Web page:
Hello everyone! Welcome to the first instalment of this new blog! My name is Adam and I'll be your guide on your journey into the wild and wacky Aspergian world. First, a little about me; I'm 24, finishing up my Master's degree in History and working on seeking employment as a Teacher, for which I'm trained. I live in a mid-sized community in northern Ontario, Canada and want to some day work in Special Education, helping children who have been identified to reach their full potential. This is something I have been passionate about for a long time, but make no mistake I have a normal social life with friends, family, a part-time job and an interest in politics, history, science fiction and video games. Pretty normal right? So why should I feel so passionate about writing this blog? Simple.

I have Aspergers.

The thing is, for most of my life after receiving the diagnosis, I thought nothing of it. My parents certainly never made a big deal of it, at least not in front of me. I was an ordinary kid, I went to school, had a (albeit small) circle of friends, and dealt with all the social issues of an average kid. I certainly had social problems relating to other kids, and even experienced some rather horrible years in middle school being bullied, but all throughout it, I never thought of myself as having any disability. For the longest time, in fact, I didn't like the word Aspergers. To me, to embrace it would have been to imply that I was defective somehow, deserving of being spoken down to condescendingly, and that simply would not do. After all, assigning that label to me would have been to say that the way I am-how I think, feel, react and interpret the world-is somehow fundamentally flawed and diseased and in need of a cure. Though I've since embraced the label of Aspergers in a defiant bid to express my own pride in who I am, this is still how I feel about anyone who treats it and Autism like disabilities. The search for a cure for Autism and Aspergers is itself problematic because it attempts to separate Autism/Aspergers from the person as if its a veil whose lifting reveals a person underneath. It doesn't work like that. Aspergers makes me who I am and I LIKE who I am! Accept it!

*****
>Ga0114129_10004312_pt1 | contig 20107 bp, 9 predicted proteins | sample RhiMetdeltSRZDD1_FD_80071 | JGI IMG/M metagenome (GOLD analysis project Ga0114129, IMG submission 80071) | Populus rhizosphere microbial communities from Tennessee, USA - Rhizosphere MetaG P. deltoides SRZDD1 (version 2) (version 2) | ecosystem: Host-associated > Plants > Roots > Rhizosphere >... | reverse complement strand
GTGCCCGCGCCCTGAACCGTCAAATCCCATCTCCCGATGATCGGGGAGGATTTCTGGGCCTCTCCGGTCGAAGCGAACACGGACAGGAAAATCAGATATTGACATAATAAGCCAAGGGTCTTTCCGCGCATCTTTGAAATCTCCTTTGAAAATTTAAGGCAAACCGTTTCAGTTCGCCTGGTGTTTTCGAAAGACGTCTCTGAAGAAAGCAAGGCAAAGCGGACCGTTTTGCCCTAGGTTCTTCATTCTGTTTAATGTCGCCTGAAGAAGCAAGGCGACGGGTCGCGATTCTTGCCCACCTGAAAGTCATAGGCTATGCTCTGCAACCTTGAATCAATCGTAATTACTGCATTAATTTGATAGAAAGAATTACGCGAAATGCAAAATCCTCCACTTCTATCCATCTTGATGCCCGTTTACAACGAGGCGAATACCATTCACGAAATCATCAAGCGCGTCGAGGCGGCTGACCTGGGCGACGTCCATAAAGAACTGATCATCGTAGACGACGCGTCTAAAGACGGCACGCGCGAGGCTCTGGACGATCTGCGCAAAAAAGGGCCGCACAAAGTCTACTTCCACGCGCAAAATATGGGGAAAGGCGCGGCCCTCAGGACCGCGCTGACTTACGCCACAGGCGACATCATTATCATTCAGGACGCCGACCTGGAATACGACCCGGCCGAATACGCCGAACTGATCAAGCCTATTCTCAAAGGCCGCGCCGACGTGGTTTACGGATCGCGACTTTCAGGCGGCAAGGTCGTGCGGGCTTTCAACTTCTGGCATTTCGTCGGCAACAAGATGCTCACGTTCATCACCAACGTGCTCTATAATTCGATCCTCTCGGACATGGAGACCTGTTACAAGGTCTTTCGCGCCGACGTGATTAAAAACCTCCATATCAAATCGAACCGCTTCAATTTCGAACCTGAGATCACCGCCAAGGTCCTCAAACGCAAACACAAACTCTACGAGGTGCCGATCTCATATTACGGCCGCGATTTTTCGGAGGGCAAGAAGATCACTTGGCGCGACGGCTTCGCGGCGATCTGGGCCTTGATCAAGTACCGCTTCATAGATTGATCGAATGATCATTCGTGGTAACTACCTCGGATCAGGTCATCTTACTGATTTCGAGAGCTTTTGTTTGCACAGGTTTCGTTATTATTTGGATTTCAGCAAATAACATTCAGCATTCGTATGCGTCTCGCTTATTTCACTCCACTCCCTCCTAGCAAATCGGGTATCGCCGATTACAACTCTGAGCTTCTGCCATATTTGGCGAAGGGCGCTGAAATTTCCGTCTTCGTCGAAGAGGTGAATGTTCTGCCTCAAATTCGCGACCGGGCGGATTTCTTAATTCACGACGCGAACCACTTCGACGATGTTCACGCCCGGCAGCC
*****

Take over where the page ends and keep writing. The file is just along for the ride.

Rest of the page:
My hope with this blog is therefore to educate, inform and spread the word regarding Aspie pride. After all, we have linguistic diversity, cultural diversity, and biological diversity among others, why not neurodiversity as well? If this blog can convince at least one person out there that Aspergers is not a tragedy to be cured but rather a difference to be embraced, then I will have succeeded in my mission. If there is one thing my graduate studies in history have thus far taught me it is precisely that; sometimes one person can make all the difference in the world. One is, as has been said in the popular song, the loneliest number though; please help me in strengthening those numbers a bit!

Yours in Diversity,

Adam Michael